Tuesday, 13 November 2007


The need has arisen to set the record straight on several matters. First, it seems that Vodacom management confuses the authority it has over its employees with authority over the union. Dear management, we are not your garden boys or kitchen girls, and we do not change our opinion based on your orders.

We understand that you are uncomfortable with us presenting the opinion that the working environment of your company is racialized, sexist and that you have tended to deny the rights of workers to join unions and go on strike, all of which the great Oliver Tambo opposed throughout his life. While you may see him as a late leader, we very much see him as a living figure, driving us to fight for a better South Africa where people have the same opportunities regardless of what colour their skin is.

Are we to understand that your company has completely overcome the legacy of apartheid? Please do tell. We are sure that millions of South Africans will be intrigued to know the secret.

Otherwise are you saying that you are satisfied with what Vodacom is doing to overcome this legacy? If that is so, we beg to differ. We can only be satisfied by justice, and it would be no favour to the nation to settle for less.

We predicted that the 3 employees you dismissed would be dismissed quite correctly, and we will not retract our statements to the effect that you had already sharpened the knives to cut off their livelihood even before the ink was dry on the summons to their disciplinary enquiries. We stand by our statement that this process was no more fair than a Nazi trial, where defendants were already tried, judged and sentenced even before they appeared before the judges.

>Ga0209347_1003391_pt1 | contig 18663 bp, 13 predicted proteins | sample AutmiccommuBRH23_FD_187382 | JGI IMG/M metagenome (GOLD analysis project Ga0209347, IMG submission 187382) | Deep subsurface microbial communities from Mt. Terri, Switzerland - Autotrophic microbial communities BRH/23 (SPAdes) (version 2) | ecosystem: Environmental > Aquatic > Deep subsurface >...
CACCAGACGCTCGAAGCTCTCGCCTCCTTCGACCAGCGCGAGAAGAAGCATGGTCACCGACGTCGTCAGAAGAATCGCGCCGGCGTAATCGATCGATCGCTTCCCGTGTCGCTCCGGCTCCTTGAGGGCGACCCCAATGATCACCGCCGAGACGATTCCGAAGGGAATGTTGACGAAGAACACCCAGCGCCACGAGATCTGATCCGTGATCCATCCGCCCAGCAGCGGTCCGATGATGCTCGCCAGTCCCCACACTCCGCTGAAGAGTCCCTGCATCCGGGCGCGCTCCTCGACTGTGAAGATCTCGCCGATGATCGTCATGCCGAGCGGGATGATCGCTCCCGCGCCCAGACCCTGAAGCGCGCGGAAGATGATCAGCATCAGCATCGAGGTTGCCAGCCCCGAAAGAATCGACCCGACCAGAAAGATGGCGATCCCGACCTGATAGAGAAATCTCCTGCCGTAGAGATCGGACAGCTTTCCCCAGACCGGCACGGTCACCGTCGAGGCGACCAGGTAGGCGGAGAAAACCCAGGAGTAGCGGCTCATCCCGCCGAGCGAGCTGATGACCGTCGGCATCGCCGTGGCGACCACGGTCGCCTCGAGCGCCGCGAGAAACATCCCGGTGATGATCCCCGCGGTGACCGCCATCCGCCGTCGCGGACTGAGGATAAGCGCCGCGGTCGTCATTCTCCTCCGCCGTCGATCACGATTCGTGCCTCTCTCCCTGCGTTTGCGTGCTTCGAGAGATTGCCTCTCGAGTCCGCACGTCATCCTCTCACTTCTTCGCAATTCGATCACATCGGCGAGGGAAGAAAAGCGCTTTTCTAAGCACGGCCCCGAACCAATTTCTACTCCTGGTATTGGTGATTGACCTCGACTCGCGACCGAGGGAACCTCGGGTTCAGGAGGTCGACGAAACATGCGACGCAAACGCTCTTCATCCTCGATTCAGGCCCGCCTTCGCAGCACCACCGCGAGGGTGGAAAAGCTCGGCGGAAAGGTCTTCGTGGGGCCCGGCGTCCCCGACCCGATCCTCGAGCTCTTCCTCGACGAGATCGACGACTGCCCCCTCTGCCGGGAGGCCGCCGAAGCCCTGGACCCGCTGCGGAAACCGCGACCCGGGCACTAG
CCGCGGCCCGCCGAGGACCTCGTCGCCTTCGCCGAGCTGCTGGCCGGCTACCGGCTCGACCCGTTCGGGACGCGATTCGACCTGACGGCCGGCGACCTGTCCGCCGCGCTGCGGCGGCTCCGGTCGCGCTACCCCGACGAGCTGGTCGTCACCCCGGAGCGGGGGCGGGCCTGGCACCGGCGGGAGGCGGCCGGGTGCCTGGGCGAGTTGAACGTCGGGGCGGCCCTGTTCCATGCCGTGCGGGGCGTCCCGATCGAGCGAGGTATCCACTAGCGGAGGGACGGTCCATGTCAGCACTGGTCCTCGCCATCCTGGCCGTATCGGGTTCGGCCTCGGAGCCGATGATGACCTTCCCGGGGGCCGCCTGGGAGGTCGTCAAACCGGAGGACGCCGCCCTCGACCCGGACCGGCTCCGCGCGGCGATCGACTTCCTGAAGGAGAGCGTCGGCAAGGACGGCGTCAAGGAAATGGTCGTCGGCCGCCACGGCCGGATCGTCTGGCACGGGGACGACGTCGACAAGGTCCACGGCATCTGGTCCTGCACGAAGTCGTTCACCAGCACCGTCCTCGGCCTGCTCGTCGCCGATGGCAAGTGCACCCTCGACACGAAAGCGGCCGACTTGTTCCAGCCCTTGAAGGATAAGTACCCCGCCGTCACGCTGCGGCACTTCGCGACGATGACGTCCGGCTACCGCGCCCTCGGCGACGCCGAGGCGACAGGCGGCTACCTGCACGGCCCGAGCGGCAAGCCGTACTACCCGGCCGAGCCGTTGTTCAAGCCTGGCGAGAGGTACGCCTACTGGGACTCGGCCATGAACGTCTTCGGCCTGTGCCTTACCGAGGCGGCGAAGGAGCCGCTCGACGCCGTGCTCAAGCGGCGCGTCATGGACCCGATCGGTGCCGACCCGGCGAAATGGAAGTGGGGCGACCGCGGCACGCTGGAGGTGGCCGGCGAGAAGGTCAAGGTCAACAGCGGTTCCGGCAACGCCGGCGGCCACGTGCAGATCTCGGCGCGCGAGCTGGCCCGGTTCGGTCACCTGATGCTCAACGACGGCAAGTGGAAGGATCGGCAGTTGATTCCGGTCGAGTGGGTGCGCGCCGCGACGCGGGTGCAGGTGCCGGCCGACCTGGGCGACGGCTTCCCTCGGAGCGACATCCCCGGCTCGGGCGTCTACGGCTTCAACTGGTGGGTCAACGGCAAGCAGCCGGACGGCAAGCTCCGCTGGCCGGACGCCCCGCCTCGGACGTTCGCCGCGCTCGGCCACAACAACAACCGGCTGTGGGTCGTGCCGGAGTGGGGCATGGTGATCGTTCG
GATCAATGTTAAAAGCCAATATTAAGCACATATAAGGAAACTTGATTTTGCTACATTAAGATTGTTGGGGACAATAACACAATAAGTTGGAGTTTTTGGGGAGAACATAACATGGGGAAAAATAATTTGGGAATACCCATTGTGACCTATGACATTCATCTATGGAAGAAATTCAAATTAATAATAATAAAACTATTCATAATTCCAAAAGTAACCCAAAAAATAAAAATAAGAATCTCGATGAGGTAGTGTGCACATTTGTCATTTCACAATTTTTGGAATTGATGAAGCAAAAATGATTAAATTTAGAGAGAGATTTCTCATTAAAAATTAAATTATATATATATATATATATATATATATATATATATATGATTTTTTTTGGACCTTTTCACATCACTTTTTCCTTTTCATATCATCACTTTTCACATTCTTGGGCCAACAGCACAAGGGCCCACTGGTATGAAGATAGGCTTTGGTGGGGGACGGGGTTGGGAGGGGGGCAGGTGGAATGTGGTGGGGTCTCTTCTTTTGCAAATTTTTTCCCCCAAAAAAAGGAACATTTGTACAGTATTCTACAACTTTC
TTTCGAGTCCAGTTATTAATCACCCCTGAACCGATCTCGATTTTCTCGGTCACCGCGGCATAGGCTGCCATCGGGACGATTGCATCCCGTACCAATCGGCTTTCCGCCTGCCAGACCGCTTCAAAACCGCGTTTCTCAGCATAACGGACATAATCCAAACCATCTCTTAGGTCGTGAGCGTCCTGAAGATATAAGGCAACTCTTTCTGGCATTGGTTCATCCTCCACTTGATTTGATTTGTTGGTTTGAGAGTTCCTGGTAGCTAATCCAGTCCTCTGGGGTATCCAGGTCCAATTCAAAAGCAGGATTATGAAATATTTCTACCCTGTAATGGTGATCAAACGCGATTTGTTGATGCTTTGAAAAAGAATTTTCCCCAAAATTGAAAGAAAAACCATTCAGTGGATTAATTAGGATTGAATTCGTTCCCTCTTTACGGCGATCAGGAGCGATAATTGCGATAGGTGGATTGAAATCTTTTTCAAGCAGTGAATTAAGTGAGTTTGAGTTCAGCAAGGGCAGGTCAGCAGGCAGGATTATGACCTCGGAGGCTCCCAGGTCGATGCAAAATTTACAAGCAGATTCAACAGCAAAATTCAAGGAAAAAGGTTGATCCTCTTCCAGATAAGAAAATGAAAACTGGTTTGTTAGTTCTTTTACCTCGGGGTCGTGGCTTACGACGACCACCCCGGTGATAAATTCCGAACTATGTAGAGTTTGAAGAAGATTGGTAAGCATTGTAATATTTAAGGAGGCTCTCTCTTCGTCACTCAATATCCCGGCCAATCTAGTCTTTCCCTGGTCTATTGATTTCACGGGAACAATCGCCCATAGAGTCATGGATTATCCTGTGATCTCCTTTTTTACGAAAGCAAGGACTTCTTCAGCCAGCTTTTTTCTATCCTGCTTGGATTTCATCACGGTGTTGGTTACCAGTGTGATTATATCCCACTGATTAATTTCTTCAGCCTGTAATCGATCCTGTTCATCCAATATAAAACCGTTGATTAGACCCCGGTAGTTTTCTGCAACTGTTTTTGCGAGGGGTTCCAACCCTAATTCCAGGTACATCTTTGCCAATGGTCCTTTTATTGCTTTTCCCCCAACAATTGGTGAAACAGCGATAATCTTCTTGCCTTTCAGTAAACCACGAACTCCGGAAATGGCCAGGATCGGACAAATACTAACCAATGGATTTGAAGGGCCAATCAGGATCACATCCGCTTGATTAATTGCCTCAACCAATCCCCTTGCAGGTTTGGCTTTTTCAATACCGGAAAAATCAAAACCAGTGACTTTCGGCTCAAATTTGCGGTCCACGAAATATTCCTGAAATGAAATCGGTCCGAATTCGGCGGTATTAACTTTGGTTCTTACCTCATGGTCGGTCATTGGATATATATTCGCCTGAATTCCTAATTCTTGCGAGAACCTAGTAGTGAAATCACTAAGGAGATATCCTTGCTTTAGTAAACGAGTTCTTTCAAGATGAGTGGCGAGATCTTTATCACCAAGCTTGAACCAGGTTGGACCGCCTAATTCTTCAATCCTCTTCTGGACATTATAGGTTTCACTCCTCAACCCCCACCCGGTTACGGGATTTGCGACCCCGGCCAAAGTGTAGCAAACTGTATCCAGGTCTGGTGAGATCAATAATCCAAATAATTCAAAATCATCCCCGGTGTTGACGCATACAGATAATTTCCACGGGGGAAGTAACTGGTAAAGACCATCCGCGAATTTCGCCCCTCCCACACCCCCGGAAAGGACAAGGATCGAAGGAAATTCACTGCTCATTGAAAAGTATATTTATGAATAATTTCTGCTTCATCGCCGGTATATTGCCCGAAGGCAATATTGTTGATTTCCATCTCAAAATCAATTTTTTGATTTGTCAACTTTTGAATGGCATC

We never made an analogy that Vodacom was Nazi due to racial or sexist policies, but if the shoe fits, wear it.

Finally, as a company that spends hundreds of thousands of Rands rewarding journalists, you should know that journalism is also about questioning the powerful, such as yourselves, and presenting opinions that might displease them. We do not aspire to your economic rewards with our humble blog, but we do aspire to maintain the highest standards of ethics in our free presentation of information and opinions. We will not retract statements just because they make you uncomfortable.

We do promise, however, to recognise your efforts the day you institute a policy f that clearly makes merit and contributions to the company the main reason for promotions and wage increases, and enact policy that actively militates against racial, gender or any other inappropriate discrimination. We would especially be please to see Vodacom ceasing to discriminate in payment and promotions against those of your employees who exercised their legal rights to join a union and strike.

Is it really too much to ask?

A reader had asked what the dismissed employees are doing in the mean time. We should make it known that they continued to draw salaries up to the date of their dismissal. Their cases are being appealed, but Vodacom is making things extremely hard, for example, by presenting 150 pages of documentation for one case and trying to drown justice in paperwork. The union continues to assist them and we are happy to report that our "fallen" comrades remain by our side as we move forward.

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